Lloyd Sippel with his great-granddaughter Catherine Nickolai around Christmas in 2016. (Submitted photo)

Lloyd Sippel may be 87 years old, but he seems to have the energy of someone half his age or a quarter of his age.

Bonnie Scholz, the principal at Catholic Central High School in Burlington, can attest to that.

“Not only am I amazed, I have experienced his strength and agility first hand, as he and I (mostly him) unloaded two pallets of new science tables and chairs that were dropped off after school last year, right before a vacation (and a snow storm),” Scholz said.

Suzanne Nickolai, the safe environment program manager for the Archdiocese of Milwaukee and Sippel’s granddaughter, attributes that to his background growing up on a farm in the Fond du Lac area.

“Grandpa has never been one to sit idly by when there is work to be done, and he has a knack for finding where he is needed,” Nickolai said. “He is always finding something to be fixed, a committee to run or an event to plan. He forgets that he is in retirement and still acts as if he is just a German farm boy with chores on his to-do list for the day.”

Perhaps he does feel that way. When initially asked his age, Sippel said he was 39. When it was pointed out the math didn’t check out — he has seven children and 11 grandchildren who have graduated from Catholic Central and some great-grandchildren right around the corner from enrolling — he fessed up to his real age.

For the past couple of years, Sippel has been a volunteer maintenance engineer at Catholic Central, and Scholz estimates he has been involved with more than 400 repairs to the school.

“(There’s a) sense of giving back to the school,” Sippel said. “I think our kids and grandkids got an excellent education there. I’m willing to help with anything that needs to be done there.”

For years, Sippel and his wife Joan had a home on 5 acres of property. Four years ago, they moved into an apartment in Burlington. Not having the yard or the raspberry patch (the couple donated homemade jam to the annual Topper Auction every year) to tend to, Sippel confessed to a friend at the school he was “a little bored” in his new home.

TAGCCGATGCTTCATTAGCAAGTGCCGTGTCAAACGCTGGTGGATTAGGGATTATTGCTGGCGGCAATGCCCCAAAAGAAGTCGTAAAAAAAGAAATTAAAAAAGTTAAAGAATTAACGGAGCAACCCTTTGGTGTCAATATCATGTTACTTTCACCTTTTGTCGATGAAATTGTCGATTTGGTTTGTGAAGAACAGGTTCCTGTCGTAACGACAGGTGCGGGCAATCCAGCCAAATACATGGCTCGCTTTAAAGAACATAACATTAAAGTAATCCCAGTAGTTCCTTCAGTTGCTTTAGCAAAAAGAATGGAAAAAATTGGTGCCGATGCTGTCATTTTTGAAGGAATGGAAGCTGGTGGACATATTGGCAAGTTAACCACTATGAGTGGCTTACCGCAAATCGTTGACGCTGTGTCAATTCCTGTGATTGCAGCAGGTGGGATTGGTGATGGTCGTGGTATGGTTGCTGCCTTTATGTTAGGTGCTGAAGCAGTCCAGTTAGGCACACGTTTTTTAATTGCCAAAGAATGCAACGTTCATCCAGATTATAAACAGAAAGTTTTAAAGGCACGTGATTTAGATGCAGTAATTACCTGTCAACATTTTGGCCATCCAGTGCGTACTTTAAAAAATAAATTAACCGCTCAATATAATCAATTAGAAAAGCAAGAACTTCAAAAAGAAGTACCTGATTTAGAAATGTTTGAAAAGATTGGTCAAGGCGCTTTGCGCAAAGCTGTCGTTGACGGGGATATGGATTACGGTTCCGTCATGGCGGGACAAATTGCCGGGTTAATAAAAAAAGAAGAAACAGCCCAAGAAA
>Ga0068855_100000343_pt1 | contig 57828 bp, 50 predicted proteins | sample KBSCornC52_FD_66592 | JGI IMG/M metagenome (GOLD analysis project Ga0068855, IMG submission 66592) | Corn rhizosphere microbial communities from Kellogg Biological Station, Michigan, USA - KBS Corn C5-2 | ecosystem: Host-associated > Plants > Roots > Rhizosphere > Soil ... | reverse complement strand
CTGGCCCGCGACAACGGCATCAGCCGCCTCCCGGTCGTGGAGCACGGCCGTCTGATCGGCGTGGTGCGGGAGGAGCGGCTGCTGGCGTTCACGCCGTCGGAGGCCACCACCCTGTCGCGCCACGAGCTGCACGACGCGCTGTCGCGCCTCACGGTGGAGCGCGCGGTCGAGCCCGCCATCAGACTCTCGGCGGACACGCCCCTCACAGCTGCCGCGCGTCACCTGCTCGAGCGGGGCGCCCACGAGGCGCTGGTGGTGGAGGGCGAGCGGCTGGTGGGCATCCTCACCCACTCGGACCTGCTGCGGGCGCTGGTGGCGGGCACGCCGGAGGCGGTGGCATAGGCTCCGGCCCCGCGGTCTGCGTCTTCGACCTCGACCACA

“There wasn’t as much to do,” Sippel said. “I really enjoy being busy, and I really enjoy sprucing up the building and making it look better.”

Among the projects he has worked on at the school are a new roof, exterior painting, renovating a couple of classrooms, converting a library and computer lab into classrooms, coordinating some internal painting, renovating the theater and replacing 11 outside steel doors.

Raised on a dairy farm as one of nine kids, Sippel said he couldn’t imagine spending his retirement any other way.

“You’re always busy,” Sippel said. “There’s always work to do. Laying on a beach was never on the horizon.”

In addition to all of his offspring who benefitted from the Catholic education provided at the high school, Sippel had become a vital part of the Catholic Central community long before he took on the task of heading up the maintenance projects.

He was on the development committee at the high school for about 25 years, he and Joan co-chaired the auction committee for about 20 years, and he was on the school board for about 15 years. At his home parish of St. Thomas in Waterford, Sippel has been a lector for 30 years, served on the parish council for 15 years and was on the building committee when the new church was built. Sippel attended Catholic schools from grade school through graduating from Marquette University.

Sippel estimates he spends about 20 hours a week at Catholic Central, working on various projects.

Joan Sippel was a teacher at St. Thomas and principal at St. Charles in Burlington.

Scholz is grateful to have Sippel’s expertise contributing to the betterment of the school.

“He is a major blessing to Catholic Central High School,” Scholz said.